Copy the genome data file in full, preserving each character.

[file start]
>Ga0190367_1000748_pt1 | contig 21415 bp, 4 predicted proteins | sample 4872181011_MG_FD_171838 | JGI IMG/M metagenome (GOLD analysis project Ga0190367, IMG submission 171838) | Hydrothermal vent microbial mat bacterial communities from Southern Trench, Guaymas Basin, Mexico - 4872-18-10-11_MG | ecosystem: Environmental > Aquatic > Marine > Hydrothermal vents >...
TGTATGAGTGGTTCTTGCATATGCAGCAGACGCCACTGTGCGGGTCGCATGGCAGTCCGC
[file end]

>Ga0190367_1000748_pt1 | contig 21415 bp, 4 predicted proteins | sample 4872181011_MG_FD_171838 | JGI IMG/M metagenome (GOLD analysis project Ga0190367, IMG submission 171838) | Hydrothermal vent microbial mat bacterial communities from Southern Trench, Guaymas Basin, Mexico - 4872-18-10-11_MG | ecosystem: Environmental > Aquatic > Marine > Hydrothermal vents >...
TGTATGAGTGGTTCTTGCATATGCAGCAGACGCCACTGTGCGGGTCGCATGGCAGTCCGC